Weird Science, 1985.
Directed by John Hughes.
Starring Anthony Michael Hall, Ilan Mitchell-Smith, Kelly LeBrock, Bill Paxton, Robert Downey Jr., Robert Rusler, Michael Berryman, Vernon Wells, and Judie Aronson.
A pair of high school nerds create a ‘perfect’ woman using their computer but chaos ensues as she tries to teach them the error of their ways.
So how do you go about selling Weird Science – a movie so 1980s it should come with a free tin of hairspray and a pair of florescent socks (one pink, one green) – to a new audience in 2019? Quite a tough sell considering the two essential plot details involve a computer and a pair of teenage nerds who just want to be liked, and in 2019 audiences are savvier about computers and being a nerd is seen as a badge of honour and not the negative insult it was back then.
But the current fetishism of the 1980s in pop culture shows no sign of slowing down so maybe now is the right time to re-introduce John Hughes’s teen comedies to today’s youth, to show them that they aren’t the only generation to have fears and concerns about fitting in, about trying to be popular with the other cliques in high school and, probably more to the point, that everyone has sexual urges, especially when they are 15 and surrounded by extremely good-looking people, like our two ‘heroes’ Gary (Anthony Michael Hall – The Breakfast Club) and Wyatt (Ilan Mitchell-Smith – Journey to the Center of the Earth) seem to be most of the time. To show how much of a nerd Wyatt is, he has a computer and has seemingly spent time in front of it learning how to do stuff that people without a computer – and there were more of those then – cannot do. Different times…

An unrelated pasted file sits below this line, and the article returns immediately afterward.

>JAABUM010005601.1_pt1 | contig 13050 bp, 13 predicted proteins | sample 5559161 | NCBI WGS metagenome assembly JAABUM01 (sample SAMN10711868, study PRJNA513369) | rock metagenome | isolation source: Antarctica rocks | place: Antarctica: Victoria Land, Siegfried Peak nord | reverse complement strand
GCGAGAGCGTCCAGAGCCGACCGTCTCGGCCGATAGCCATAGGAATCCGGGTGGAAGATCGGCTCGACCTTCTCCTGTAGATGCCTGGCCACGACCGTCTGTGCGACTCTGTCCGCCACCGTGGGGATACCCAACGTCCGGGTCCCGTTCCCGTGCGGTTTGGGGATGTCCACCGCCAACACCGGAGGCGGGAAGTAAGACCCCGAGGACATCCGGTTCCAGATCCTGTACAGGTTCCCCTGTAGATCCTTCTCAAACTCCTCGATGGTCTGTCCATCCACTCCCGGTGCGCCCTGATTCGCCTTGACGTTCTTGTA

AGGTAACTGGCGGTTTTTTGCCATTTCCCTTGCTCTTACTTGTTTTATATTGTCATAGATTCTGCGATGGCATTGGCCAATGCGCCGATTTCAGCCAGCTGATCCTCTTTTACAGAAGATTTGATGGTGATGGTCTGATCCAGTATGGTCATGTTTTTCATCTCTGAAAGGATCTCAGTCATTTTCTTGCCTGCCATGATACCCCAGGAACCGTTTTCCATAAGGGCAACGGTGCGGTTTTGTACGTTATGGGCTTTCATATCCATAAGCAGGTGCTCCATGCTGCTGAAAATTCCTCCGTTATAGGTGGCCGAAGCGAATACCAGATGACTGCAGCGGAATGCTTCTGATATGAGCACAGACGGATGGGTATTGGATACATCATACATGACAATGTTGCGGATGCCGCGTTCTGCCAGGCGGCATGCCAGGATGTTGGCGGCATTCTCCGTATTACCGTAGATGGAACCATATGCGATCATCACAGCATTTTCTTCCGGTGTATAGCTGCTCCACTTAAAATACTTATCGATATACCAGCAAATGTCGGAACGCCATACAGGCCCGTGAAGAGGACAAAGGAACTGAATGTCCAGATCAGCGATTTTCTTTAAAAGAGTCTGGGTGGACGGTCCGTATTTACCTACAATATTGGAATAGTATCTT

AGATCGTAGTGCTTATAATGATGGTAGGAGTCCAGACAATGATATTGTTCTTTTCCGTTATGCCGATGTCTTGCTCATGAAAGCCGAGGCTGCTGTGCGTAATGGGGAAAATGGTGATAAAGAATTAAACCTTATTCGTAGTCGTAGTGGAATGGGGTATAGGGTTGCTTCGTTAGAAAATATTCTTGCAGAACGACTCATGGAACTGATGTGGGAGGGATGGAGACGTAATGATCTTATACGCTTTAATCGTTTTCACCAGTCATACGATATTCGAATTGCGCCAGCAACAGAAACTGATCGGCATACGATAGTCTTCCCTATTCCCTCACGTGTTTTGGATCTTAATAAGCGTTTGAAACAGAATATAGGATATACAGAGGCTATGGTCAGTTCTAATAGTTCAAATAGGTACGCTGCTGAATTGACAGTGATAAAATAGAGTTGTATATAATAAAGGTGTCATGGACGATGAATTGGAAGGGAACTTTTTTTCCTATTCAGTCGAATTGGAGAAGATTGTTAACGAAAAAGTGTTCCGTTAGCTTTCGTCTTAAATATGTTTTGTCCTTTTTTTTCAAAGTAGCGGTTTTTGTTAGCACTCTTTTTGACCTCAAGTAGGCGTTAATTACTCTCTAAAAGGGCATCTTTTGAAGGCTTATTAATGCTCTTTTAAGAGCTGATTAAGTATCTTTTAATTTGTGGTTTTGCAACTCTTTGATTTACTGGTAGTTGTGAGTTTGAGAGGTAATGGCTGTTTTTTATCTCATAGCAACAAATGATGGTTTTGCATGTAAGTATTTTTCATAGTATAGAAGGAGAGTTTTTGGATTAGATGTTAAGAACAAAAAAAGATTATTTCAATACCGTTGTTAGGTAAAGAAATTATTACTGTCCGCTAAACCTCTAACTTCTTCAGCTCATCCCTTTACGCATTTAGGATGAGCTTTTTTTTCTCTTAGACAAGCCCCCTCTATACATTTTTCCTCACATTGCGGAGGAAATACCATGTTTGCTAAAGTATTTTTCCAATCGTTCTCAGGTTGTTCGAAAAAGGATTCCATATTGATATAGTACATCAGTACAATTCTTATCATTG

Anyway, the two friends hit on the idea of creating a girlfriend using Wyatt’s computer and, because that is what we all thought computers could do back then, they start ‘feeding’ it information with which to build their ‘perfect woman’, who turns out to be Lisa (Kelly LeBrock – The Woman in Red), created Frankenstein-like from pictures in Time Magazine and electricity. Just as Gary and Wyatt think they have created their own flesh-and-blood version of a blow-up sex doll, Lisa proves she is as intelligent as she is beautiful by teaching the two misfits that people will like them for who they are and not what they can give them, but some lessons are best learnt the hard way and Gary and Wyatt will have to overcome a few obstacles first.
During the interviews in one of the special features, one of the interviewees says that they thought Weird Science would be more like a soft porn movie given its premise – and no doubt that movie has already been made – and watching it when you are a younger teenager does give it the feel of something illicit that maybe you shouldn’t be watching but this a John Hughes movie and nobody did family-friendly comedy with a bit of teenage rebellion like John Hughes did back then, and watching it nowadays the message about being yourself and people will like you comes to the forefront a lot more. However, what has remained is the comedy and, one or two close-to-the-knuckle moments when judged by today’s standards aside, Weird Science still works thanks to insightful writing from Hughes but also the ensemble cast who just about nail everything the director put in front of them.